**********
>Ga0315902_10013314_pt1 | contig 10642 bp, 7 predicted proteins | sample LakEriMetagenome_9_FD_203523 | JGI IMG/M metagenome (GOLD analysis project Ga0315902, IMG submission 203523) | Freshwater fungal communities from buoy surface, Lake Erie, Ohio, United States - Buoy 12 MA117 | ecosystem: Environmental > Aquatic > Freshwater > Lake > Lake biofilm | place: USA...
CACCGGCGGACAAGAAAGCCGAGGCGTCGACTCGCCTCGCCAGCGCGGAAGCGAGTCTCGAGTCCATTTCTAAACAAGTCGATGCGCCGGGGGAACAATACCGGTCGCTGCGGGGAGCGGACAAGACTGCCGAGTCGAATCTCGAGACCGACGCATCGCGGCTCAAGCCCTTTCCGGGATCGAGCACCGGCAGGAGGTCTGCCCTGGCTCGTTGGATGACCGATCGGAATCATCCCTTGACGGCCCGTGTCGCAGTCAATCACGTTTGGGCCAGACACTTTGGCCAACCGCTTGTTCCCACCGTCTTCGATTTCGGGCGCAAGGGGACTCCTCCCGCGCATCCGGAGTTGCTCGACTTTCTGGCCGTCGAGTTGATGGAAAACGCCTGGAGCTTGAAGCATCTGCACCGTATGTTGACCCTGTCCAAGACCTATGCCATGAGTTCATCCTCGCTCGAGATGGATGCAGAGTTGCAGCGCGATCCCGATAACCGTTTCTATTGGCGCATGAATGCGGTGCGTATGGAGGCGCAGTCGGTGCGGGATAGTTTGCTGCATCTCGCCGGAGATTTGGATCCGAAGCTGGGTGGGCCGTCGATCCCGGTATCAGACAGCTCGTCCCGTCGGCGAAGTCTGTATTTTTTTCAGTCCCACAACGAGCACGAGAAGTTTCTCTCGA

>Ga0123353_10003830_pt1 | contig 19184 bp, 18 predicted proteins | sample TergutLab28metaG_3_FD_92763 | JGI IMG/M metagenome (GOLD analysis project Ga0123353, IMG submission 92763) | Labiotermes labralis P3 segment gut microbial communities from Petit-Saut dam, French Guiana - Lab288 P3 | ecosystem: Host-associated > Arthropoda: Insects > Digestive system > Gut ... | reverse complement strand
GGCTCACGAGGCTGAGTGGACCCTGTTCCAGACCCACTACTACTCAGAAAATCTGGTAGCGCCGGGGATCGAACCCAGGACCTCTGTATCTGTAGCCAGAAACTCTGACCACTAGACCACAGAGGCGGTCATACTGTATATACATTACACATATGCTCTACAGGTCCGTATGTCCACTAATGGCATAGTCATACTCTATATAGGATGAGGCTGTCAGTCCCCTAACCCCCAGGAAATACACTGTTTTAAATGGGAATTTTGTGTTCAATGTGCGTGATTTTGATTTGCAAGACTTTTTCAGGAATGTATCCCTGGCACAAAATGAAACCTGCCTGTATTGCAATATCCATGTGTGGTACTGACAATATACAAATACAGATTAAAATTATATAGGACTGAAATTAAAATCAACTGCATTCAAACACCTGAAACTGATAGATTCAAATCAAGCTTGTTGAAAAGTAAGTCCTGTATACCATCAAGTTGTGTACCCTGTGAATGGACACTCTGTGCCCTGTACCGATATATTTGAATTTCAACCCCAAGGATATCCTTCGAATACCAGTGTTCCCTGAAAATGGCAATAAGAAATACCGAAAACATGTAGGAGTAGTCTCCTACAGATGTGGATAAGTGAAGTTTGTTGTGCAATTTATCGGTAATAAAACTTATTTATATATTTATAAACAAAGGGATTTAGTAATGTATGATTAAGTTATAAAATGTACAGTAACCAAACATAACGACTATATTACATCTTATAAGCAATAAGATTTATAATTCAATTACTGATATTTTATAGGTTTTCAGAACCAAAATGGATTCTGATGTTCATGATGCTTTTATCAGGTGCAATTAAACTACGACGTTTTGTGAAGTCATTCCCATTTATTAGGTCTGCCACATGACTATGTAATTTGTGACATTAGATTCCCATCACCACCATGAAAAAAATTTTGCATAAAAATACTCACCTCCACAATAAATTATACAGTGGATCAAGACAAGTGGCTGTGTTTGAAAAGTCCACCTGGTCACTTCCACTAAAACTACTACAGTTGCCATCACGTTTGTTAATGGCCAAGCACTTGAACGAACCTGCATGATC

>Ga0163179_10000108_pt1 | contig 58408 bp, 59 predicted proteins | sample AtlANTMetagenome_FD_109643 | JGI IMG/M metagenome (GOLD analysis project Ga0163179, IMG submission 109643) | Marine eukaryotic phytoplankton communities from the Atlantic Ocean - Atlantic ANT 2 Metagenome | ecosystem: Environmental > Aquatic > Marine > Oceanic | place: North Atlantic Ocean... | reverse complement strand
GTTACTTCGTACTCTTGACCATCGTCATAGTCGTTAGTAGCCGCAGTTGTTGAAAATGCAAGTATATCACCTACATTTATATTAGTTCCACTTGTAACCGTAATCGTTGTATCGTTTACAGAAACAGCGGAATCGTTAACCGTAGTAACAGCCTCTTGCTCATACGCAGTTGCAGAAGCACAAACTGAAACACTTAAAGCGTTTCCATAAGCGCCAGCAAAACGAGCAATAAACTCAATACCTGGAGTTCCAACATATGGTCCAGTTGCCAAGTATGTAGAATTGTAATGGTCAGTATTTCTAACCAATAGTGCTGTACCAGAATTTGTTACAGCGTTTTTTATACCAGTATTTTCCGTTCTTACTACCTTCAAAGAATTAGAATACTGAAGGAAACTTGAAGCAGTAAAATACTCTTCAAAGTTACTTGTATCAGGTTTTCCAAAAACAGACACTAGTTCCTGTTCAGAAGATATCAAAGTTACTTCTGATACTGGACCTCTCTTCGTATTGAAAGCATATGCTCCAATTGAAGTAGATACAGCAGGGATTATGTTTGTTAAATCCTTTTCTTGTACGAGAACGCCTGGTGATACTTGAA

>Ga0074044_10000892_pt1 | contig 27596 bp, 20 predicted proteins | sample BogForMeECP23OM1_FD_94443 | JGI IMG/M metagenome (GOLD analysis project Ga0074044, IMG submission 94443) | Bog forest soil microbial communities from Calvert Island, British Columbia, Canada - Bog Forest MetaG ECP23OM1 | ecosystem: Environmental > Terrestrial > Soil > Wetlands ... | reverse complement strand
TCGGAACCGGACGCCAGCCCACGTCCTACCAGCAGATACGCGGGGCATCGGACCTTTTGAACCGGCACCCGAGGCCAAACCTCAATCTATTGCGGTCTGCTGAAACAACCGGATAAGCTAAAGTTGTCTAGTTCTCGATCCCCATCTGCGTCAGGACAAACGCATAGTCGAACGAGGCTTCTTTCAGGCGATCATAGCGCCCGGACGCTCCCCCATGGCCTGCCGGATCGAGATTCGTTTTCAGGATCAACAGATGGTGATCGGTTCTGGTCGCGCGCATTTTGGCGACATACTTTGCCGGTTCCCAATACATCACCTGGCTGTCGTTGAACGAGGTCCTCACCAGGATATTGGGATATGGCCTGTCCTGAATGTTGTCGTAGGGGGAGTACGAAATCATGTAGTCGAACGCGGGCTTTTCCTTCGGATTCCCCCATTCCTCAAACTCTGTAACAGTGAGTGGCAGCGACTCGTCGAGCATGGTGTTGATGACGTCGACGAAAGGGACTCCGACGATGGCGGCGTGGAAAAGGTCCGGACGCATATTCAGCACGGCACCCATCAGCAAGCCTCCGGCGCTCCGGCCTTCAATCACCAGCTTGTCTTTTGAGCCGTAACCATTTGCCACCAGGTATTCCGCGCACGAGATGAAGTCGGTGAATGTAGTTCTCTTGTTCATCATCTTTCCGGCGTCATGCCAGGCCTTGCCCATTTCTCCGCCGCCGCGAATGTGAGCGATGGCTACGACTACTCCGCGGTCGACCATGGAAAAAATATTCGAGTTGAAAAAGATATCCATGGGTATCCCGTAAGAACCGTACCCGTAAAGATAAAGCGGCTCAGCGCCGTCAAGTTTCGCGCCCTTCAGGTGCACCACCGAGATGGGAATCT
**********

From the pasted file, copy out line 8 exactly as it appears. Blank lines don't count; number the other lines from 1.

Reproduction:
TCGGAACCGGACGCCAGCCCACGTCCTACCAGCAGATACGCGGGGCATCGGACCTTTTGAACCGGCACCCGAGGCCAAACCTCAATCTATTGCGGTCTGCTGAAACAACCGGATAAGCTAAAGTTGTCTAGTTCTCGATCCCCATCTGCGTCAGGACAAACGCATAGTCGAACGAGGCTTCTTTCAGGCGATCATAGCGCCCGGACGCTCCCCCATGGCCTGCCGGATCGAGATTCGTTTTCAGGATCAACAGATGGTGATCGGTTCTGGTCGCGCGCATTTTGGCGACATACTTTGCCGGTTCCCAATACATCACCTGGCTGTCGTTGAACGAGGTCCTCACCAGGATATTGGGATATGGCCTGTCCTGAATGTTGTCGTAGGGGGAGTACGAAATCATGTAGTCGAACGCGGGCTTTTCCTTCGGATTCCCCCATTCCTCAAACTCTGTAACAGTGAGTGGCAGCGACTCGTCGAGCATGGTGTTGATGACGTCGACGAAAGGGACTCCGACGATGGCGGCGTGGAAAAGGTCCGGACGCATATTCAGCACGGCACCCATCAGCAAGCCTCCGGCGCTCCGGCCTTCAATCACCAGCTTGTCTTTTGAGCCGTAACCATTTGCCACCAGGTATTCCGCGCACGAGATGAAGTCGGTGAATGTAGTTCTCTTGTTCATCATCTTTCCGGCGTCATGCCAGGCCTTGCCCATTTCTCCGCCGCCGCGAATGTGAGCGATGGCTACGACTACTCCGCGGTCGACCATGGAAAAAATATTCGAGTTGAAAAAGATATCCATGGGTATCCCGTAAGAACCGTACCCGTAAAGATAAAGCGGCTCAGCGCCGTCAAGTTTCGCGCCCTTCAGGTGCACCACCGAGATGGGAATCT